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WHERE A CREDITOR HAS AGREED TO COLLECT A LESSER SUM, EQUITY WILL NOT ALLOW HIM DO OTHERWISE WHERE INEQUITABLE

Dictum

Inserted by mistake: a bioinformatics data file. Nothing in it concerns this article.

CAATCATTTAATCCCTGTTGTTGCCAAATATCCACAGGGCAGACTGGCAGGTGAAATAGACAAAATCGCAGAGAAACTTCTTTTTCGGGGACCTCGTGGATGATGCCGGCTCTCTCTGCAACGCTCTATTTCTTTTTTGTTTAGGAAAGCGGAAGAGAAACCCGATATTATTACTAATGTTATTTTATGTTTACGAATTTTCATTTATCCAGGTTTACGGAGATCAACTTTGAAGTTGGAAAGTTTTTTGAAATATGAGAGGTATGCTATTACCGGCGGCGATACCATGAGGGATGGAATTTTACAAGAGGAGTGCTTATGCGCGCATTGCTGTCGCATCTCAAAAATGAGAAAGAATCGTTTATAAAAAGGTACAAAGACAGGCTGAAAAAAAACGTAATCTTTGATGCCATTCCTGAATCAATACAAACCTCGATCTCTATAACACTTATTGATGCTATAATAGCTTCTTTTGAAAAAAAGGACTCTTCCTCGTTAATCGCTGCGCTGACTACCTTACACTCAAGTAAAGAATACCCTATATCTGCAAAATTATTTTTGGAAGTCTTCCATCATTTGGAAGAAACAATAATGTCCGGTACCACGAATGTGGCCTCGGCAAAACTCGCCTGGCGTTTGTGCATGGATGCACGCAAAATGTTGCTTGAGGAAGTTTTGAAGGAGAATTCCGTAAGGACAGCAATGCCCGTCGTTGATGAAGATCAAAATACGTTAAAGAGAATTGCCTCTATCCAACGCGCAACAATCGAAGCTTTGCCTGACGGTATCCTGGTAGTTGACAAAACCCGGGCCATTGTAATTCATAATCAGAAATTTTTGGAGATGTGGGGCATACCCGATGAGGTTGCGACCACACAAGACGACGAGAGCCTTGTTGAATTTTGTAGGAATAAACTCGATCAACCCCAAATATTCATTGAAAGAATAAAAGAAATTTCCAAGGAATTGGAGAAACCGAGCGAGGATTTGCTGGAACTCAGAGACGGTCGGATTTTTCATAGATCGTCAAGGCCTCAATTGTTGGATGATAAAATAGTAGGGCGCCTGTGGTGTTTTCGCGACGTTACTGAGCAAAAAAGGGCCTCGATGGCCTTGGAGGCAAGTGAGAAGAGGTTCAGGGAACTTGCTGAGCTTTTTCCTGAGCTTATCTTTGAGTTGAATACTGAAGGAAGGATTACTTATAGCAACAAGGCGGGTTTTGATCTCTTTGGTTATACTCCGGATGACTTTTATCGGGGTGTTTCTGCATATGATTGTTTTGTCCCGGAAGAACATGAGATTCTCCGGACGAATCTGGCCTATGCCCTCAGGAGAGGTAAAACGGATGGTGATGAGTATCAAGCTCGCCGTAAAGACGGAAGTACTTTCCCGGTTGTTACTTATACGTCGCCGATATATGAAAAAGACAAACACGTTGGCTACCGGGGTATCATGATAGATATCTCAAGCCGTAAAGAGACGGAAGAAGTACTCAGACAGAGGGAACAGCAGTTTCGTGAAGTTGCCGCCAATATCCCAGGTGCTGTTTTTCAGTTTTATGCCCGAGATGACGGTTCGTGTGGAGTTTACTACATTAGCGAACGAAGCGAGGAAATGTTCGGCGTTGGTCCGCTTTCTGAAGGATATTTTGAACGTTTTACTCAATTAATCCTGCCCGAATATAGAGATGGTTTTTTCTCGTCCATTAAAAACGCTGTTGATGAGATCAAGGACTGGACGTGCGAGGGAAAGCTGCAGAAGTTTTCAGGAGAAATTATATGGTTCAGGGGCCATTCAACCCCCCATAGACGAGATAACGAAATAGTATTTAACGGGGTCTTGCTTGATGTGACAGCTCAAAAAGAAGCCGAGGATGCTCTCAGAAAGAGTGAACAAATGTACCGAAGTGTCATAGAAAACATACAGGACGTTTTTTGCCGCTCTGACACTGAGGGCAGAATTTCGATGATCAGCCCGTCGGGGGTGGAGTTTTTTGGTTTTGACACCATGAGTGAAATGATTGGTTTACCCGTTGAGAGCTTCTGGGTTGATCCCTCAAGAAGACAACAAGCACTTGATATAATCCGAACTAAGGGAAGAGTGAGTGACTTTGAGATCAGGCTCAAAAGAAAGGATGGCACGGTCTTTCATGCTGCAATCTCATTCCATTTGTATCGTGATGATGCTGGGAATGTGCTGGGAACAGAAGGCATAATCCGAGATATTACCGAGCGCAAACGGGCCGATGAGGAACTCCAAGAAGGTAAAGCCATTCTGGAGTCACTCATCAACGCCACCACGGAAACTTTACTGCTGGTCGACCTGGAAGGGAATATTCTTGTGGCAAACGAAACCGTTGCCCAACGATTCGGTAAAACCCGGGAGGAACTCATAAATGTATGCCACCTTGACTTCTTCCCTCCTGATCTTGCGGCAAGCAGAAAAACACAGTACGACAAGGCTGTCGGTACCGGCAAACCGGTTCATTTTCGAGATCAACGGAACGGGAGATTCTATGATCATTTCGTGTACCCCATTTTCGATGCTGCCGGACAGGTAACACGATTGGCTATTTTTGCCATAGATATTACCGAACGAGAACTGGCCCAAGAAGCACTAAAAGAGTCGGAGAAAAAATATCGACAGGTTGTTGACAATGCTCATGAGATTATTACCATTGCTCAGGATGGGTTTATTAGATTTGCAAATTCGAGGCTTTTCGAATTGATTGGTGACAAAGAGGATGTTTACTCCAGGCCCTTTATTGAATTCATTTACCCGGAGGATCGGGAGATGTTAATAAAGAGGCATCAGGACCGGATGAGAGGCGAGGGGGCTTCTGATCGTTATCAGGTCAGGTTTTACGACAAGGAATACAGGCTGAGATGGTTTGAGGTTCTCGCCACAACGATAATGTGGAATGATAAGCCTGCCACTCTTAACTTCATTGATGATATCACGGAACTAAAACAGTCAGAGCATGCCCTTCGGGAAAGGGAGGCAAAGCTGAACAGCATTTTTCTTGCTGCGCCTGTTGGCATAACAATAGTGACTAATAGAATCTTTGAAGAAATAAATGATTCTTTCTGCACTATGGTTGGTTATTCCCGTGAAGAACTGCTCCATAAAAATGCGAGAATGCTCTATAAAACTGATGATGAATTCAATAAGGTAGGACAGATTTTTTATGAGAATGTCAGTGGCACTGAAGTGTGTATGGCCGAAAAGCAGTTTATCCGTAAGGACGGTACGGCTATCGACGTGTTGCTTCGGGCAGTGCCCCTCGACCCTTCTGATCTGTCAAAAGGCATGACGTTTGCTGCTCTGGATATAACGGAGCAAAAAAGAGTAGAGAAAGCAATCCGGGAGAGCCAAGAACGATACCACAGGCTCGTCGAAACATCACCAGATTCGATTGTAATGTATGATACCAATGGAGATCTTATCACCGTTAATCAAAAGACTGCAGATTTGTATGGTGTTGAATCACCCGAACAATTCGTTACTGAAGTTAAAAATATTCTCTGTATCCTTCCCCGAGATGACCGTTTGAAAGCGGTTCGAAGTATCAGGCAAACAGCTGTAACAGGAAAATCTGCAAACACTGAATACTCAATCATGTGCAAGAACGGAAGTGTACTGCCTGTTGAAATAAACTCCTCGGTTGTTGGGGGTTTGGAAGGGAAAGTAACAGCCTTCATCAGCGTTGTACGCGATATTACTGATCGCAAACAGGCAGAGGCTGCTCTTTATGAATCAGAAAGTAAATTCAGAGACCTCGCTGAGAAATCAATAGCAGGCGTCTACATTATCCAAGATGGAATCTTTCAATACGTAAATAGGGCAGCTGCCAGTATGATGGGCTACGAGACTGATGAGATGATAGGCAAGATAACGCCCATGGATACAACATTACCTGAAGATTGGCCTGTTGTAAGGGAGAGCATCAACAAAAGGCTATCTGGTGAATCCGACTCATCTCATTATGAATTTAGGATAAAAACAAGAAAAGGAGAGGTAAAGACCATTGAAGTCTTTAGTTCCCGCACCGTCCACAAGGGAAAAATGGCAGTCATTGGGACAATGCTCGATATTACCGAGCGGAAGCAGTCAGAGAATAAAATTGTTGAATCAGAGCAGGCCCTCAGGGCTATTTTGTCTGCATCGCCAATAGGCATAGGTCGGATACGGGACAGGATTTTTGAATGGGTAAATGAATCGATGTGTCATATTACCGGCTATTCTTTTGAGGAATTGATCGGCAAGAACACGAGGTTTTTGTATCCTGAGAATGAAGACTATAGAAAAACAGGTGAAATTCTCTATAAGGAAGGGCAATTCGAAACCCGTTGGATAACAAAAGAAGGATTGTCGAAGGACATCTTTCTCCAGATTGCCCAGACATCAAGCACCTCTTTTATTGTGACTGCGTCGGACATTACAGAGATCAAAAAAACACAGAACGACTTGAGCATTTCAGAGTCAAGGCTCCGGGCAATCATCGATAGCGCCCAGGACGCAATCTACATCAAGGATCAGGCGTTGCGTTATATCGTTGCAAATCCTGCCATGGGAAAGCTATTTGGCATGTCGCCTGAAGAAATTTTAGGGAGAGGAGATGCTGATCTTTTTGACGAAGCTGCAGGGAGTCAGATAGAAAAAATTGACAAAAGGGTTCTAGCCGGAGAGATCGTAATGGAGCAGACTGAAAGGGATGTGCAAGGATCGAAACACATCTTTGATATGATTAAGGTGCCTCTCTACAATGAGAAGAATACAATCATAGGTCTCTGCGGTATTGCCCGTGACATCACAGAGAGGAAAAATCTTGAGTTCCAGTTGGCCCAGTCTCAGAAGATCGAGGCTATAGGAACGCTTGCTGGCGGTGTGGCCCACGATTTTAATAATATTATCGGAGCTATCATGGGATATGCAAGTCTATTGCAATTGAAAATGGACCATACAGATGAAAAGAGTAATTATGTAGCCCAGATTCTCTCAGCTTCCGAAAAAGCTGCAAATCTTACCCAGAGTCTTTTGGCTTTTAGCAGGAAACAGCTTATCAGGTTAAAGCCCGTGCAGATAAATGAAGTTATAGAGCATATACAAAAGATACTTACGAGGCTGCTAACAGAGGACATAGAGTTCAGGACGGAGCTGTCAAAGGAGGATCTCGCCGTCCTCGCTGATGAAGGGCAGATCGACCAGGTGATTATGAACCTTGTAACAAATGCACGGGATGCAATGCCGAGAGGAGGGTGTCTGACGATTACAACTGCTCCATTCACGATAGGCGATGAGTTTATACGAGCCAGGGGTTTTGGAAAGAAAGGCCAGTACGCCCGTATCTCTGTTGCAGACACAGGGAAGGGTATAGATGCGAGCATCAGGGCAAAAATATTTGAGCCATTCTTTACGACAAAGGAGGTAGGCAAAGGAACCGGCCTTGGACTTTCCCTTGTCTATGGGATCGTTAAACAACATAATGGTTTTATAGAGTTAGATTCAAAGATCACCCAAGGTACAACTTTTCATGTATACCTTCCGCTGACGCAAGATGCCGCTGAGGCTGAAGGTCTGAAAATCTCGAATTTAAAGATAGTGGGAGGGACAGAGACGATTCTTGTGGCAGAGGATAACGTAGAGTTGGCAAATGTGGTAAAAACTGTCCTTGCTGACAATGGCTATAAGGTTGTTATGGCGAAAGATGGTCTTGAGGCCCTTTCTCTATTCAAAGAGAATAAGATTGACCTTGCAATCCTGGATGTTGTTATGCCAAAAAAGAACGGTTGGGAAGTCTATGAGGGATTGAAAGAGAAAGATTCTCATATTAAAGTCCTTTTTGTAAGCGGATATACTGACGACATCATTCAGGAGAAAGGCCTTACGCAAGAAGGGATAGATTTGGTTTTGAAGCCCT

Lord Denning, M.R., in D & C Builders Ltd. v. Rees (1965) 3 All ER 837 at 840: “In point of law, payment of a lesser sum, whether by cash or cheque, is no discharge of a greater sum. This doctrine of the common law has come under heavy fire. It was ridiculed by Sir George Jessel, MR., in Couldery v. Bartrum (1881) 19 Ch. D. 394 at p. 399. It was held to be mistaken by Lord Blackburn in Foakes v. Beer (1884) 9 App. Cas at p. 622. It was condemned by the Law Revision Committee in their Sixth Interim Report (Cmnd 5449) paragraph 20 and 22. But a remedy has been found. Equity has stretched out a merciful hand to help the debtor. The courts have invoked the broad principle stated by Lord Cairns L.C., in Hughes v. Metropolitan Railway Co. (1877) 2 App. Cas 439 at p. 448: ‘…….it is the first principle upon which all courts of equity proceed if parties, who have entered into definite and distinct terms involving certain legal results………afterwards by their own act, or with their own consent, enter upon a course of negotiation which has the effect of leading one of the parties to suppose that the strict rights arising under the contract will not be enforced, or will be kept in suspense, or held in abeyance, that the person who otherwise might have enforced those rights will not be allowed to enforce them where it would be inequitable, having regard to the dealings which have taken place between the parties.’ It is worth noting that the principle may be applied, not only so as to suspend strict legal rights, but also so as to preclude the enforcement of them. This principle has been applied to cases where a creditor agrees to accept a lesser sum in discharge of a greater. So much so that we can now say that, when a creditor and a debtor enter on a course of negotiation, which leads the debtor to suppose that, on payment of the lesser sum, the creditor will not enforce payment of the balance, and on the faith thereof the debtor pays the lesser sum and the creditor accepts it as satisfaction; then the creditor will not be allowed to enforce payment of the balance when it would be inequitable to do so. In applying this principle, however, we must note the qualification. The creditor is barred from his legal rights only when it would be inequitable for him to insist on them. Where there has been a true accord, under which the creditor voluntarily agrees to accept a lesser sum in satisfaction, and the debtor acts on that accord by paying the lesser sum and the creditor accepts it, then is is inequitable for the creditor afterwards to insist on the balance.”

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